If you turn on/read the news these days it seems like everybody's mad about the economy. Between this week's widespread outrage over the AIG bonuses and Jon Stewarts' channelling populist anger last week, it's clear that nobody's happy about the status quo and everybody's looking for someone to blame. The public blames the media, the media blames Wall Street executives, politicians blame each other along with anyone else that's convenient for the moment. But the only thing that's abundantly clear is that, in the eloquent words of Stewart,"it's not a f—ing game."
It's a good point, and people have every right to be upset. I don't think anyone could plausibly argue that it's fair for executives at AIG to get bonuses when other people lose their jobs and homes due to their incompetence. But with that said, it's time for someone to start reining all the populist anger in.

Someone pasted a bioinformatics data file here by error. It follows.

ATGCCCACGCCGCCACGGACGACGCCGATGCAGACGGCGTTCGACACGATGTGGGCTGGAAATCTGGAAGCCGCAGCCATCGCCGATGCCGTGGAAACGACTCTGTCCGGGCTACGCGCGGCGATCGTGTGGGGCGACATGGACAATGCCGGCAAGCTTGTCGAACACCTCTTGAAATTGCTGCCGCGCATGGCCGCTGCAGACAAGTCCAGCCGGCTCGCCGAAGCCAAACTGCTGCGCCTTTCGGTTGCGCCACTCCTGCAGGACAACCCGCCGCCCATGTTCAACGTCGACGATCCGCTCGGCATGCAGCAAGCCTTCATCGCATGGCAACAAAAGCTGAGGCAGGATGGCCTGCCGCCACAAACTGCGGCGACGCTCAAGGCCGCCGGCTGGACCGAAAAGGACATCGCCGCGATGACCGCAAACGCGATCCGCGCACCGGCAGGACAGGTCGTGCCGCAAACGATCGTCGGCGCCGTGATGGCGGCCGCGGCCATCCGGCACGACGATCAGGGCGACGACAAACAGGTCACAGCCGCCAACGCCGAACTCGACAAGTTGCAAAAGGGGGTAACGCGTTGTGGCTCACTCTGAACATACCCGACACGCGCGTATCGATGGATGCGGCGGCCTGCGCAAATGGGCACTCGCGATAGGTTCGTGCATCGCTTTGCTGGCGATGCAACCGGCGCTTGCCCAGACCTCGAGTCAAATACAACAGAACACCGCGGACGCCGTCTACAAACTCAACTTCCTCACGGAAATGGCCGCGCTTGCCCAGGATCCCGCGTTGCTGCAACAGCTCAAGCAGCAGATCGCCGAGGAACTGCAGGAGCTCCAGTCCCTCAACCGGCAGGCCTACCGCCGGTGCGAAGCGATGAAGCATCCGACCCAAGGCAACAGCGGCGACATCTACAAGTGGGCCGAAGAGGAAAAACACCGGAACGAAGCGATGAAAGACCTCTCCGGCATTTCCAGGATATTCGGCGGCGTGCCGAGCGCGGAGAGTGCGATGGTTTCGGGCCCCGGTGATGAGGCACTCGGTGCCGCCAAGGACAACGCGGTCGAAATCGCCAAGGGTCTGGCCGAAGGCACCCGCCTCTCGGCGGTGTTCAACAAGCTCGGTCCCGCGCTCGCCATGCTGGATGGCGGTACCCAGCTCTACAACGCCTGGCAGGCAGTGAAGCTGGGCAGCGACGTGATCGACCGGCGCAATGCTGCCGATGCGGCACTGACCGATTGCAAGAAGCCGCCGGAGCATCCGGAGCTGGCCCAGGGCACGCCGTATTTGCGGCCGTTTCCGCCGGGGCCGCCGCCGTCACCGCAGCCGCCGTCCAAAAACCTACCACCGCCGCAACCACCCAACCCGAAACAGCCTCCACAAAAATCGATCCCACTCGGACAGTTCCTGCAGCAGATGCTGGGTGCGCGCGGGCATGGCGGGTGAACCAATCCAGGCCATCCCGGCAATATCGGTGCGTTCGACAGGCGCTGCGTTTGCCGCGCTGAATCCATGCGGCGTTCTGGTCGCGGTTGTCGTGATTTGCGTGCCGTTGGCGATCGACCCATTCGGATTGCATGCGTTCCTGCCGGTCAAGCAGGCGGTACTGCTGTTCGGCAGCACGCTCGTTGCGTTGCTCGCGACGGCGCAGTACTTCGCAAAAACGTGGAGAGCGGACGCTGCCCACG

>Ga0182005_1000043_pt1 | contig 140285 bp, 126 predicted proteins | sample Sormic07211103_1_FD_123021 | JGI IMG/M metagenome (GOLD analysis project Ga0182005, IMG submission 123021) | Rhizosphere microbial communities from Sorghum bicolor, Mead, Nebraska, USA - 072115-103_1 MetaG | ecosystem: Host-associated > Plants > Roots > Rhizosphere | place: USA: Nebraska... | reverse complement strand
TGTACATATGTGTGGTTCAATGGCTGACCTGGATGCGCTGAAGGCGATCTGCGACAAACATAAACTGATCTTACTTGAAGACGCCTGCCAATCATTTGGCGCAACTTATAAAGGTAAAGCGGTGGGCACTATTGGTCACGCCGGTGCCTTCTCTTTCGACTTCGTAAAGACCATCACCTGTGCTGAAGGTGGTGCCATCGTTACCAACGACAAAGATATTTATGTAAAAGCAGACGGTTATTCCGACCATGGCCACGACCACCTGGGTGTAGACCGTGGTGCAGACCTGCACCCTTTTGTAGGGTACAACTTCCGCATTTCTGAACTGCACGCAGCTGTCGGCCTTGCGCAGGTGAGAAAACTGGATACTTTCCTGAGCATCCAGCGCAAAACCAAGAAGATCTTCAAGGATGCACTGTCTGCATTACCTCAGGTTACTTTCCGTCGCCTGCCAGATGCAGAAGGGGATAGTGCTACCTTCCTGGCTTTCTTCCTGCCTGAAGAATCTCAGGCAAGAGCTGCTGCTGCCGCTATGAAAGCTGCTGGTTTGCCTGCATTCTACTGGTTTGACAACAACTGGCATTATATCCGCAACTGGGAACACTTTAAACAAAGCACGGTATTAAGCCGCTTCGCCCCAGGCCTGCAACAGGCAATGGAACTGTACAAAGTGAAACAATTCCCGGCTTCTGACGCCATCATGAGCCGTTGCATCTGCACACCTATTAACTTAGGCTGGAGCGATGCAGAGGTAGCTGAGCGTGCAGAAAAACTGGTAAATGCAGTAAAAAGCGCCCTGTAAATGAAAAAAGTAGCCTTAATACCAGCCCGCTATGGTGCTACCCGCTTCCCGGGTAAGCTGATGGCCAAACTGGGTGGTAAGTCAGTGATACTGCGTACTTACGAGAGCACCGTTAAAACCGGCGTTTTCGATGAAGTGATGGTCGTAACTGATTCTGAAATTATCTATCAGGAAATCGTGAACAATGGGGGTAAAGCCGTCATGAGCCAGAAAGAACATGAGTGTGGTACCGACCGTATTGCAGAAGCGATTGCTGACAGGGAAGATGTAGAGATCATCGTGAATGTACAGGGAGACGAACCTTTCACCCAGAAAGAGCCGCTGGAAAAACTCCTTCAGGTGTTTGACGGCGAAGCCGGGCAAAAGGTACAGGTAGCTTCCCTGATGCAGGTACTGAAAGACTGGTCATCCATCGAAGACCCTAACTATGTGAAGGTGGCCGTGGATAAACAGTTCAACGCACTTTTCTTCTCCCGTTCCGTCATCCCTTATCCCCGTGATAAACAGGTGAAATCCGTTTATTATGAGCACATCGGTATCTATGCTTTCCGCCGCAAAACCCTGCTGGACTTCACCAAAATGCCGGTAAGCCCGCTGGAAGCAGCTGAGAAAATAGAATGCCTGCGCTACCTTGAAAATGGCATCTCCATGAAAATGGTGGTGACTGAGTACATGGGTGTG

Anyone who's studied the French Revolution knows that populist rage can be a dangerous thing when it gets out of control. I'm not saying we're even in the same realm today, but it demonstrates the sort of irrationality that people can show when they're angry and looking for a scapegoat. The tyranny of the mob is a crazy thing. To me the oddest manifestation is the special tax that Congress passed yesterday to tax Wall Street bonuses. It may have been good for quelling a little anger, but it won't really help to solve the financial crisis and in that sense it was really just a diversion from the goal of making the economy viable again.
The administration has taken an interesting position in all of this. Recognizing populist anger, President Barack Obama has expressed his anger as well. Yet he has tried to play both sides of the fence by saying the anger has to be harnessed and that we should be looking forward rather than searching for a scapegoat. I agree with the sentiment, but anger like that doesn't lend itself to clear, rational thought. Obama and friends may be whipping up a fire that they can't control, if you ask me, getting angry won't get us too far.